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1

@Semaphore I agree with most of what you say, except one thing: unless they do so surreptitiously you can move defenders quicker across the "diameter" than the attackers can around the "circumference". It's what they mean by having interior lines. As to OP's idea of cattle, a general rule of food chains is that each step is only 10% efficient. Land that ...


0

They did not enclose corn fields and cattle pastures inside the walls of a castle. Such walls would be too long and need too many people to defend. Most of the food during a siege came from supplies. But supplies (of grain and other products like this) can be stored for very long time (for years). Many castles had wells. Some could have vegetable gardens. ...


14

Obviously this depends on how many defenders there were inside the castle. A castle garrisoned by a single person could probably live reasonably well off the chickens that might be in the bailey, for instance. He could even start a vegetable garden or some such. Realistically, no castle could hope to produce enough food to sustain a reasonably-sized ...


5

Simple answer, no. As you increase the size of your fortified enclosure to contain more land for cultivation, you obviously increase the length of the walls. The longer the walls are, the more people you require to defend them successfully. At the same time, those people actively defending the walls (in a siege) cannot be working the fields and tending the ...


1

To add another answer. Yes, there were plenty of nobles in Europe who could trace their ancestry to various Byzantine emperors. For example, Emperor Francis I of Austria was the heir through the house of Lorraine and the Gonzagas of Mantua of the junior branch of the Palaiologos dynasty who were Margraves of Montferrat descended from a younger son of ...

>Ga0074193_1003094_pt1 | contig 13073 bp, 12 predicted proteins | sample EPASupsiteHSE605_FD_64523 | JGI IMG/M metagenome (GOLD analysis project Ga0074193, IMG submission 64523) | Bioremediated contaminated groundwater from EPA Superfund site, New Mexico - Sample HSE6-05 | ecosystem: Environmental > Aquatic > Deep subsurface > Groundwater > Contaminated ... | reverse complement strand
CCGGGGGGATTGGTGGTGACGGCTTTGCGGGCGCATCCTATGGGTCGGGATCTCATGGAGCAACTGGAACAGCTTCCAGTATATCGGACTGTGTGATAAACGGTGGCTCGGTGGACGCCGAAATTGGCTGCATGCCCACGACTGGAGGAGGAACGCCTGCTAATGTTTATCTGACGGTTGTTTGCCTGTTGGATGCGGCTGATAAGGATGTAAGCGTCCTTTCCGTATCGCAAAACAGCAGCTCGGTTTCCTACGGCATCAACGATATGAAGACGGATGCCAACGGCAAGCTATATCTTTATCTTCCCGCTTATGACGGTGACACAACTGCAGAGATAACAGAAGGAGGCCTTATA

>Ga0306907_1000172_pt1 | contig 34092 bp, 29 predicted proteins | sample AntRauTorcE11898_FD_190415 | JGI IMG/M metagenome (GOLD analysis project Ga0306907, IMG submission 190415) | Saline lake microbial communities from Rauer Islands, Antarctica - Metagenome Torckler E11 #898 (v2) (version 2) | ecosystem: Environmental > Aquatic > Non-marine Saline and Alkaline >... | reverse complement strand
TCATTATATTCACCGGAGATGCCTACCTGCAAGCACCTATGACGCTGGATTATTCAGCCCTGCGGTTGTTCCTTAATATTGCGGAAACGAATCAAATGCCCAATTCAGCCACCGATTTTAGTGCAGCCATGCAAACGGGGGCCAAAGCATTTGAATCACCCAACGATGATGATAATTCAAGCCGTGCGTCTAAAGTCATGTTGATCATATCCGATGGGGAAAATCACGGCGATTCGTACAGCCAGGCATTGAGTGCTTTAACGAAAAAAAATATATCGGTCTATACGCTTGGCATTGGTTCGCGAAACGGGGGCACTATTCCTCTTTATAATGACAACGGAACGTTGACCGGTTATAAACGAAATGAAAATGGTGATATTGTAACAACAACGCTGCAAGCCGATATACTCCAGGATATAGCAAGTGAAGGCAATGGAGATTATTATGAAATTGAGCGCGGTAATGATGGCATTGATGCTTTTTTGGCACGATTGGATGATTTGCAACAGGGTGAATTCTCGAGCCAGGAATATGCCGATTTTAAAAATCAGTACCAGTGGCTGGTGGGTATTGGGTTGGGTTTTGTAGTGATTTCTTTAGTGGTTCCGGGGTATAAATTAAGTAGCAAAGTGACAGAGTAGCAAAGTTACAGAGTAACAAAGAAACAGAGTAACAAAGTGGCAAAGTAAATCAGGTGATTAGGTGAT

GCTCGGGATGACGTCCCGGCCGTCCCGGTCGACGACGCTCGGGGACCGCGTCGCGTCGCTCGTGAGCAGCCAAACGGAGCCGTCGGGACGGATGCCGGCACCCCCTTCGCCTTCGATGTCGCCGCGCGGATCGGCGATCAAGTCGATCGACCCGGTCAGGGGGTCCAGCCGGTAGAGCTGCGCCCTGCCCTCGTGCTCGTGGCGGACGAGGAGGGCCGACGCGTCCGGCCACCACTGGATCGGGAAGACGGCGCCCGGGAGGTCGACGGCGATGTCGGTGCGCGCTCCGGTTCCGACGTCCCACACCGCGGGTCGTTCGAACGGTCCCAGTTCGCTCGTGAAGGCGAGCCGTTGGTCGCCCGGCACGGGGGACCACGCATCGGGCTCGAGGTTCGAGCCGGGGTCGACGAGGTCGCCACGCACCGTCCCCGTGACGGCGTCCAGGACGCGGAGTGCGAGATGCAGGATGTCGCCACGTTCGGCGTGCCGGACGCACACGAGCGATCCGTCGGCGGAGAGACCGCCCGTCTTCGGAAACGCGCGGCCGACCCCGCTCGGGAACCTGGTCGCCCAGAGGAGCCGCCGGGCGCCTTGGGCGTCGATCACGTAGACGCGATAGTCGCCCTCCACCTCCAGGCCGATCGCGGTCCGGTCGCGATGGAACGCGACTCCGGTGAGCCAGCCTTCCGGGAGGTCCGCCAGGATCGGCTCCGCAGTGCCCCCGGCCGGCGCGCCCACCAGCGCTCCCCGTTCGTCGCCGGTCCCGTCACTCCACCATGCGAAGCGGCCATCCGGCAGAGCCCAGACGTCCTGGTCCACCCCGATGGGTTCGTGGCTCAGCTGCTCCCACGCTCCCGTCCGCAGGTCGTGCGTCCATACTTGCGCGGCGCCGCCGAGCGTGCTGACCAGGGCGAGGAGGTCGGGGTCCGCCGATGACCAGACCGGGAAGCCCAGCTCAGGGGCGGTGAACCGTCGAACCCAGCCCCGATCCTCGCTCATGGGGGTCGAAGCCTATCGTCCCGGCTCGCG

2

The number of Jews who lent money in the Middle Ages is unfortunately commonly over-estimated. The majority of Jews had jobs that did not involve money-lending. This is a fairly new historical discovery, though more and more research is coming out every year. For a good, scholarly, and responsible introduction see: Margolis, Ethan Levi, "Evidence that the ...


1

Male line descent from previous emperors, or any descent from previous emperors, was not legally necessary to become emperor. There were Emperors who seized the throne, and officials who were elected emperor when there was no obvious heir to the throne. Almost every single Emperor after Alexios I Komnenos (reigned 1081-1118) was descended from him either ...


0

The family of F. Hundertwasser comes from Pressburg (current Bratislava, capital of Slovakia), they moved to Vienna and changed their name. Their original name was Stowasser, which is combination of Slovak word "sto" (hundred) and German word "wasser" (water). Just to update you - Slovakia, Czech republic, Hungary and Austria were at that time one ...


2

All of these answer are flawed, because they're trying to deal with Europe as if the answer lay with the Renaissances. Romans and Greeks made many of the advancements that the Chinese were also making. It is not who had more technology, East or West, but what it was used for. Europe has seen empires rise and fall, but there has never been a truly united ...


0

So - Danube-Bulagian Huns are Yuezhi - because of the artificial cranial deformation, Volga Bulgars originate from Usuns, European Avars - from little Yuezhi. About the language - it is difficult, usually is assumed to be Turkic, but Pritsak (the leading specialist, Harvard), is using the term Hunno-Bulgarian: ...


0

European Huns were a conglomeration of Yuezhi and Usun tribes, probably mixed with Iranian Saka tribes. They cannot be Xiongnu because they were present at Europe borders even before 3 century AD. Read Zuev, he has very good ideas: " Absence of information about historical migration of S√ľnnu-Huns to the west before the end of the 4th century AD, and ...


1

The answer, of course, is that no single country can be blamed for a catastrophe as large as World War I. This argument is made at length by Christopher Clark's The Sleepwalkers, which some in the international relations community consider to be the new standard account of the causes of WWI. Clark starts with a structural approach to WWI, and adds to it ...



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